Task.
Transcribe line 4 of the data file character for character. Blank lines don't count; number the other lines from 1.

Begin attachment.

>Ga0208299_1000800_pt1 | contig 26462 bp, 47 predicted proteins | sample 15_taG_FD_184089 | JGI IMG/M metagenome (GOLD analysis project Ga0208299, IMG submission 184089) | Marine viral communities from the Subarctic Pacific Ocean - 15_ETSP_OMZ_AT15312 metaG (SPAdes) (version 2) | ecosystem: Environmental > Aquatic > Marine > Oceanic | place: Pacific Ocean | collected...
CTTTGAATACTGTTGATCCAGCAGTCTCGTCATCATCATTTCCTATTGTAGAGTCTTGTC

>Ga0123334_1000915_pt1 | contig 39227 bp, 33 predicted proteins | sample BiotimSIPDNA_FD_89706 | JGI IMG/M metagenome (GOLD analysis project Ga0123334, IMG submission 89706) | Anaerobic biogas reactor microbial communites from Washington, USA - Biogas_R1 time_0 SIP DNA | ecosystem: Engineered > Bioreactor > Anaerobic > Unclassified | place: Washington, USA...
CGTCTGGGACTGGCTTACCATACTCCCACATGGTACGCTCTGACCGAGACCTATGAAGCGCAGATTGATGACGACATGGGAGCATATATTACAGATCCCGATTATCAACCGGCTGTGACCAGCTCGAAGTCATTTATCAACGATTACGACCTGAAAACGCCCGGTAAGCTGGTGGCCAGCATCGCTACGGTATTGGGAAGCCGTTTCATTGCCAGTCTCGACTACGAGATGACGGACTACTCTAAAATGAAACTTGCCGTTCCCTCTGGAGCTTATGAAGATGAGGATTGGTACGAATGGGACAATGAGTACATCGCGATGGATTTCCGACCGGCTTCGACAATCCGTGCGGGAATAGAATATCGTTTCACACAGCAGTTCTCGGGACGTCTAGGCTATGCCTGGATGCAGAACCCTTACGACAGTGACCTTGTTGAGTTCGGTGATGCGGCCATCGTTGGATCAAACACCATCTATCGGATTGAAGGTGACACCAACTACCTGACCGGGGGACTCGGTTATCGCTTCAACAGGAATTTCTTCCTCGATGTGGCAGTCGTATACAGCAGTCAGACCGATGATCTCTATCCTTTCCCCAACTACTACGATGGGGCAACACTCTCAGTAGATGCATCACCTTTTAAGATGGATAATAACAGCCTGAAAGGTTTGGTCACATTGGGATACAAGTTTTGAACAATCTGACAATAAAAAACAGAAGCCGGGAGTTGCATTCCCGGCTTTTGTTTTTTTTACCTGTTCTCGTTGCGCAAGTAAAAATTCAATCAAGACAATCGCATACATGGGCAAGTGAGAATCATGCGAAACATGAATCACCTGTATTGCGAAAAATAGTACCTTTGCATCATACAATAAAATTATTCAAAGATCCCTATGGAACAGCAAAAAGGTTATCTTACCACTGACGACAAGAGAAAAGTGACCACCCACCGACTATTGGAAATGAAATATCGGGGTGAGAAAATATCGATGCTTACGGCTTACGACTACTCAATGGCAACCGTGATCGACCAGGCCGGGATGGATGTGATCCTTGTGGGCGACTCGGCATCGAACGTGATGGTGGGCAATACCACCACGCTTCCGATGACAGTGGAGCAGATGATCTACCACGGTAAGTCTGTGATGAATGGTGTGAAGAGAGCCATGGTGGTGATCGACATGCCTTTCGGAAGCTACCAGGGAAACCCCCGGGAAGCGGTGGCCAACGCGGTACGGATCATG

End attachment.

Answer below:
CGTCTGGGACTGGCTTACCATACTCCCACATGGTACGCTCTGACCGAGACCTATGAAGCGCAGATTGATGACGACATGGGAGCATATATTACAGATCCCGATTATCAACCGGCTGTGACCAGCTCGAAGTCATTTATCAACGATTACGACCTGAAAACGCCCGGTAAGCTGGTGGCCAGCATCGCTACGGTATTGGGAAGCCGTTTCATTGCCAGTCTCGACTACGAGATGACGGACTACTCTAAAATGAAACTTGCCGTTCCCTCTGGAGCTTATGAAGATGAGGATTGGTACGAATGGGACAATGAGTACATCGCGATGGATTTCCGACCGGCTTCGACAATCCGTGCGGGAATAGAATATCGTTTCACACAGCAGTTCTCGGGACGTCTAGGCTATGCCTGGATGCAGAACCCTTACGACAGTGACCTTGTTGAGTTCGGTGATGCGGCCATCGTTGGATCAAACACCATCTATCGGATTGAAGGTGACACCAACTACCTGACCGGGGGACTCGGTTATCGCTTCAACAGGAATTTCTTCCTCGATGTGGCAGTCGTATACAGCAGTCAGACCGATGATCTCTATCCTTTCCCCAACTACTACGATGGGGCAACACTCTCAGTAGATGCATCACCTTTTAAGATGGATAATAACAGCCTGAAAGGTTTGGTCACATTGGGATACAAGTTTTGAACAATCTGACAATAAAAAACAGAAGCCGGGAGTTGCATTCCCGGCTTTTGTTTTTTTTACCTGTTCTCGTTGCGCAAGTAAAAATTCAATCAAGACAATCGCATACATGGGCAAGTGAGAATCATGCGAAACATGAATCACCTGTATTGCGAAAAATAGTACCTTTGCATCATACAATAAAATTATTCAAAGATCCCTATGGAACAGCAAAAAGGTTATCTTACCACTGACGACAAGAGAAAAGTGACCACCCACCGACTATTGGAAATGAAATATCGGGGTGAGAAAATATCGATGCTTACGGCTTACGACTACTCAATGGCAACCGTGATCGACCAGGCCGGGATGGATGTGATCCTTGTGGGCGACTCGGCATCGAACGTGATGGTGGGCAATACCACCACGCTTCCGATGACAGTGGAGCAGATGATCTACCACGGTAAGTCTGTGATGAATGGTGTGAAGAGAGCCATGGTGGTGATCGACATGCCTTTCGGAAGCTACCAGGGAAACCCCCGGGAAGCGGTGGCCAACGCGGTACGGATCATG